Holy Saturday: On Good Friday Jesus dies on the Cross. What happens after Good Friday? What happens between Friday and Sunday, between death and resurrection? Holy Saturday? Separation from God. In this uncertain time, for those who were following Christ, experienced despair, hopelessness, confusion, doubt, and isolation. Holy Saturday is the day we remember Jesus, the forsaken one from God. We move so quickly to the resurrection without fully appreciating, fully realizing the significance of Jesus’ costly sacrifice.  But in the Holy Saturday, we walk with faith awaiting the risen Christ. 

Holy Saturday is important to reflect on to see Jesus and us on the Holy Saturday. Jesus was taken away, cut off from the land of the living. As for us, by examining what happened on early Sunday morning at the empty tomb, we can understand the Holy Saturday what it was like for the disciples. In our scripture reading for today, in John 20, Mary goes to the tomb early while it was still dark.  She finds that the tomb is empty. She runs to get Peter and another disciple. They check that the tomb is empty: 

Early on the first day of the week, while it was still dark, Mary Magdalene came to the tomb and saw that the stone had been removed from the tomb. So she ran and went to Simon Peter and the other disciple, the one whom Jesus loved, and said to them, “They have taken the Lord out of the tomb, and we do not know where they have laid him.” (John 20:1-2)

Peter and then the other disciple saw the empty tomb.  The disciples believed what they saw, the empty tomb, but they did not understand the scripture that Jesus must rise from the dead. They go back to their homes.  

Then Peter and the other disciple set out and went toward the tomb. The two were running together, but the other disciple outran Peter and reached the tomb first. He bent down to look in and saw the linen wrappings lying there, but he did not go in. Then Simon Peter came, following him, and went into the tomb. He saw the linen wrappings lying there, and the cloth that had been on Jesus’ head, not lying with the linen wrappings but rolled up in a place by itself. Then the other disciple, who reached the tomb first, also went in, and he saw and believed; for as yet they did not understand the scripture, that he must rise from the dead. 10 Then the disciples returned to their homes. (John 20:3-10). 

But Mary remains.  

Resurrection Sunday: In verse 11, you see that Mary stood weeping outside the tomb. And in her crying, through her tears, she bent over to look into the tomb.  Through the tears she looks in.  She had faith to confirm the empty tomb, perhaps remembering what Jesus had said about resurrection, perhaps in fear of the empty tomb that the body has gone missing, or perhaps hoping to see the body of Jesus to grieve over his death.  Through the tears as she was crying the angels say to her, “woman why are you weeping?” (John 20:13).  She isn’t afraid to speak up to answer the angels because whoever the stranger was, perhaps a gardener, she supposed, she asks where have you laid him and she will assume the responsibility and take the body away. The state that Mary is in, this I think is our posture on the Holy Saturday.  We are in tears, we are looking through the tears as we are weeping.  And when Mary looked in and spoke up about her concerns for Jesus, it is at that point that Jesus says, “Mary!” (John 20:16).  The risen Christ was standing right in front of her!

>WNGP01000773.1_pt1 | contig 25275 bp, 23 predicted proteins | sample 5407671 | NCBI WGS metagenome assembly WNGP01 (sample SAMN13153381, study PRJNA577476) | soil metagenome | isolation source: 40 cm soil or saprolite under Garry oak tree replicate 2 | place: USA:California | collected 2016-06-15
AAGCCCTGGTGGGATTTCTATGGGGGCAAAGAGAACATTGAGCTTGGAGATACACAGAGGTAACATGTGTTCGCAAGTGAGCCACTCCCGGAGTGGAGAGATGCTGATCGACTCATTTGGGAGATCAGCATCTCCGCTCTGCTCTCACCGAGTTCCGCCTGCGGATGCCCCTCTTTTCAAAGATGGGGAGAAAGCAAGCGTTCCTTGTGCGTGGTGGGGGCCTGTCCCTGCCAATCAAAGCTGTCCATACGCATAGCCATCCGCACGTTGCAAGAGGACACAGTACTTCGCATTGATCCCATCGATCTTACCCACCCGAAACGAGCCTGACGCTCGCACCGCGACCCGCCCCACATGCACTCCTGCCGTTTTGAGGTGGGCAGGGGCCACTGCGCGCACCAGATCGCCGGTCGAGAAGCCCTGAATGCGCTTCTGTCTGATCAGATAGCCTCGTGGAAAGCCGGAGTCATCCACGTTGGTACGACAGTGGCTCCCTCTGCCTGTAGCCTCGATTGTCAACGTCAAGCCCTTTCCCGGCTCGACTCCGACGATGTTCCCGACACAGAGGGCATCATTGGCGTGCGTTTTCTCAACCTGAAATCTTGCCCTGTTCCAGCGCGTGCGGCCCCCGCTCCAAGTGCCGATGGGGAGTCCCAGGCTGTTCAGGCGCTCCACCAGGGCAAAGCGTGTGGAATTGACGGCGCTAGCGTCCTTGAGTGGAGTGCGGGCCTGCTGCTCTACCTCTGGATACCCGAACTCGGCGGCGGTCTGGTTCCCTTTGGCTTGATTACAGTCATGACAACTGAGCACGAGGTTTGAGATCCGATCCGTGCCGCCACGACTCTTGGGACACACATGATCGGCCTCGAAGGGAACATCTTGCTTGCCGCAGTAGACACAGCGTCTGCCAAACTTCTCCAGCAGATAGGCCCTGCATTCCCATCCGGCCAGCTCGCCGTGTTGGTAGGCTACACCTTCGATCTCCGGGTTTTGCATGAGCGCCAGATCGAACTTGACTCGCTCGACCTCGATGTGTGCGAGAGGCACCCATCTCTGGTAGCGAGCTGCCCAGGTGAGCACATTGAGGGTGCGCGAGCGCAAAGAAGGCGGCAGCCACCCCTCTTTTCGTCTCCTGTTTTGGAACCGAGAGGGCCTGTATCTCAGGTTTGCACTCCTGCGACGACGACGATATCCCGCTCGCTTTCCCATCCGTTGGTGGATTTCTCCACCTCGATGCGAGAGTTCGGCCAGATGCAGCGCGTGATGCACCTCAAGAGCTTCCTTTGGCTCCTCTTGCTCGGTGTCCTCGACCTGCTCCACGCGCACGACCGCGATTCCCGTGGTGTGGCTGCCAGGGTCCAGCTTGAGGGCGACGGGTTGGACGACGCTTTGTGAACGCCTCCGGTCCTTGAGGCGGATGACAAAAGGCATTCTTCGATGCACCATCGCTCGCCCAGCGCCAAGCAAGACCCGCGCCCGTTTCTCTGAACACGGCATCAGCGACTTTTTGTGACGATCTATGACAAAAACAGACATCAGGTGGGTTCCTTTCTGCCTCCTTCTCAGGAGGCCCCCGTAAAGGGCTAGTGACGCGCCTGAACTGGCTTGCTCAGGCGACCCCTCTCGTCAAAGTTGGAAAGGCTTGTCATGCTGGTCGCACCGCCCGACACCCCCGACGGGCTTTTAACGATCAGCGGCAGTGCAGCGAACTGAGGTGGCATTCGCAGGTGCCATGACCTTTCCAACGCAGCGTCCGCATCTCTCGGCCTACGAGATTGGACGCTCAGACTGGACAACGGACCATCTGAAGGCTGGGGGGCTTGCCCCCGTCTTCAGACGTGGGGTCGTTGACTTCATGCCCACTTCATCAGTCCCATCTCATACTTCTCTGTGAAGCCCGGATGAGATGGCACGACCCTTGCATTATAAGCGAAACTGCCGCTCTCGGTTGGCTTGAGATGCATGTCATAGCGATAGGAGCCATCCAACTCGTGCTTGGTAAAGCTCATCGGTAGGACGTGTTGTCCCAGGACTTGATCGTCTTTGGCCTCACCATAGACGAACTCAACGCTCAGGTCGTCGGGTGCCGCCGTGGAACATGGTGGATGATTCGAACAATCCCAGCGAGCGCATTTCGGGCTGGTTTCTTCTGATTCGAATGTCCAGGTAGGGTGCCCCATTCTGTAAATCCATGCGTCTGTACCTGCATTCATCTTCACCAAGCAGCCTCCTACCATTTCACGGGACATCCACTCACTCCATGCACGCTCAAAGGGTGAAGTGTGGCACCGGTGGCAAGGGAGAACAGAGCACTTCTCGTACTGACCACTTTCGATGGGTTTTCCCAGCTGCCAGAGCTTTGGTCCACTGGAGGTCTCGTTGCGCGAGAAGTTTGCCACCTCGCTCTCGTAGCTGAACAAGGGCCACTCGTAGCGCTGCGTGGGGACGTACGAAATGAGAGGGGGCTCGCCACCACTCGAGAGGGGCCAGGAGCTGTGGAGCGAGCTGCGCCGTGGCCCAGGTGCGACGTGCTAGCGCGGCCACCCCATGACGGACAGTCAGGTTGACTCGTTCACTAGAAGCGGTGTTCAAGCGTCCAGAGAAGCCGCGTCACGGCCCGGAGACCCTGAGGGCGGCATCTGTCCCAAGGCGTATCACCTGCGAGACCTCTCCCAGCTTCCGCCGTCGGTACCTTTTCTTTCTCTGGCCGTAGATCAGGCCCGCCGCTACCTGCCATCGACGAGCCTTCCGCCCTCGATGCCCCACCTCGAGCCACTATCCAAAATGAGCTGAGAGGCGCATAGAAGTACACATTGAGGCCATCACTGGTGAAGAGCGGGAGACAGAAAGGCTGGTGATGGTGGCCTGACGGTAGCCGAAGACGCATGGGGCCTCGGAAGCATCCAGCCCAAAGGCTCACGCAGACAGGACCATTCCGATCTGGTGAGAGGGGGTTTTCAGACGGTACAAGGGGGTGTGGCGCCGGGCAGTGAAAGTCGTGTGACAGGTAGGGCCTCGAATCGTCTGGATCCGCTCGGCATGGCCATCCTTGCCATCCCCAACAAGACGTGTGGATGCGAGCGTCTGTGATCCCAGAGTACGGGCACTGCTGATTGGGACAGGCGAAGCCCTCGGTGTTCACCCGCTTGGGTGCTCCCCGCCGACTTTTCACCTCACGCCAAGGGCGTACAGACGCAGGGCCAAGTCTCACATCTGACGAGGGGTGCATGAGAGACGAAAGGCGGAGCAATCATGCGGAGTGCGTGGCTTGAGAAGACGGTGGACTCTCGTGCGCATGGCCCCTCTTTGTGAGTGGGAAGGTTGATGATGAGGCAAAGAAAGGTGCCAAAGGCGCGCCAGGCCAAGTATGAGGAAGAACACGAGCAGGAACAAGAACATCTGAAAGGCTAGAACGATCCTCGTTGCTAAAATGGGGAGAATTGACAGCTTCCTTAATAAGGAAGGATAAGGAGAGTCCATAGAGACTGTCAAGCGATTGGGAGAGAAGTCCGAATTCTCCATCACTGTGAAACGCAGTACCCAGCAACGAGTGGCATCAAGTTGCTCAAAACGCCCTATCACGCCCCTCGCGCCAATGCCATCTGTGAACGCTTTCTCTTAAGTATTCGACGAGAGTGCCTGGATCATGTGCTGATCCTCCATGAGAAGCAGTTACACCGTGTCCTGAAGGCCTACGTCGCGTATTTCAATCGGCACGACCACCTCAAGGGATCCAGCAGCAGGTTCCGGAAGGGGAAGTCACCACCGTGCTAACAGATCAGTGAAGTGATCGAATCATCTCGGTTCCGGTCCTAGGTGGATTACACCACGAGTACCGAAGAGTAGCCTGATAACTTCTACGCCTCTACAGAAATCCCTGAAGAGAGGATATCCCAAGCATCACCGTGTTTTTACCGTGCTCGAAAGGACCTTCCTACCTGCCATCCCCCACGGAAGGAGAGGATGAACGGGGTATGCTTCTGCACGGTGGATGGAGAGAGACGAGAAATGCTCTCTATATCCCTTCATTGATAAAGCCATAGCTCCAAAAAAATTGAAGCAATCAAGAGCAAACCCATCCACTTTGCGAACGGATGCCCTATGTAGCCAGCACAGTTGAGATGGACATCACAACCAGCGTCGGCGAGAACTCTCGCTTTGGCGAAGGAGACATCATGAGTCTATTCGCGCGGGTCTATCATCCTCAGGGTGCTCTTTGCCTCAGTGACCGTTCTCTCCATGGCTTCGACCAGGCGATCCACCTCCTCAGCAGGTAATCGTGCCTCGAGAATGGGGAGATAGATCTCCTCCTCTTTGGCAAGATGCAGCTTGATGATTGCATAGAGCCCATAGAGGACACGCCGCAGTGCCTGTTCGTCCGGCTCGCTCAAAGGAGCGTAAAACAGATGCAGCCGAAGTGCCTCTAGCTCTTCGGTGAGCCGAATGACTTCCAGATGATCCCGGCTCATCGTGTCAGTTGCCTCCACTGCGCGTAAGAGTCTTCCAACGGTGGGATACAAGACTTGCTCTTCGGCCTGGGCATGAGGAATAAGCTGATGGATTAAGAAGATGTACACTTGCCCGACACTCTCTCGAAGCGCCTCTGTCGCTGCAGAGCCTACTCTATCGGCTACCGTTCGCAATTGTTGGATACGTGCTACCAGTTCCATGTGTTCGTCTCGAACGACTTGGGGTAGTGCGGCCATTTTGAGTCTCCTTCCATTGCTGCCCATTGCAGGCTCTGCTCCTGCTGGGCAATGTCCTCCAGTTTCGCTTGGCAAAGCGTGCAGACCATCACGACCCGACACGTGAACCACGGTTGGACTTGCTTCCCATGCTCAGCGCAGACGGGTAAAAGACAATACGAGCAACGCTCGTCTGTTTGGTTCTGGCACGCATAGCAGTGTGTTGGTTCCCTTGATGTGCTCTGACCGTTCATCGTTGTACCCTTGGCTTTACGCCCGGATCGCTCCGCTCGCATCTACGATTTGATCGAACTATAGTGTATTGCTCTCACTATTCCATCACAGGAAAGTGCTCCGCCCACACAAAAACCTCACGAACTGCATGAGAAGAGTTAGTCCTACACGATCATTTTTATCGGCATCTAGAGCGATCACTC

16Jesus said to her, “Mary!” She turned and said to him in Hebrew, “Rabbouni!” (which means Teacher). 17Jesus said to her, “Do not hold on to me, because I have not yet ascended to the Father. But go to my brothers and say to them, ‘I am ascending to my Father and your Father, to my God and your God.’” 18Mary Magdalene went and announced to the disciples, “I have seen the Lord”; and she told them that he had said these things to her. (John 20:16-18)

When Jesus calls her by her name, she recognizes him and says “Rabbouni!” which means “teacher!” Mary Magdalene went back and announced to the disciples, she has seen the Lord. 

The death and resurrection of Jesus starts on Good Friday but it wouldn’t be a celebration if not for the triumphant resurrection of Jesus from the dead. The resurrection of Jesus means that death did not conquer Jesus, but God raised Jesus from the dead on the third day and he rose again. The death, the Holy Saturday, and the resurrection means that we stand with the risen Christ now. Just as Jesus the risen Christ was standing right in front of Mary, on this resurrection Sunday, he stands right in front of us! 

When Jesus calls us by our own name, may our eyes be opened to see Jesus. And let us tell others that we have seen him. And to spread the good news, because the resurrection of Jesus, is indeed good news! When Jesus calls us by our own name, may our eyes be opened to see Jesus that we would be encouraged by his resurrection knowing God loves us, that he would come take on flesh, die for us, to reconcile us, and to rise from the dead. We worship and believe in a living God. May we always remember this. During those times we feel discouraged and alone, during the times we find the affairs of the world devastating, when innocent people, 8 people shot dead, 6 Asian Women in Georgia last week, then 10 shot dead in a grocery store in Colorado, when innocent people are shot to death to assuage the anger and hatred of white men, even white male Christians, when we feel God’s absence, may we know that God is with us even in those moments. May we be support for each other, to remind each other of God’s love, God’s presence, and God’s suffering with us. 

Let us pray: Creator of the universe, you made the world in beauty and in your image. God of mercy, restore all things in glory and peace and harmony through the victory of Jesus Christ. We pray that, wherever your image is still disfigured by poverty, sickness, selfishness, hatred, war and greed, the new creation in Jesus Christ may appear in justice, love, and peace. Lord, give us faith that can endure the devastations of this world. Lord, give us courage to tell others that we have seen you. Lord, give us a sense of peace knowing that you are protecting us, and that you are with us. In all things may be bring to glory to your name. Amen.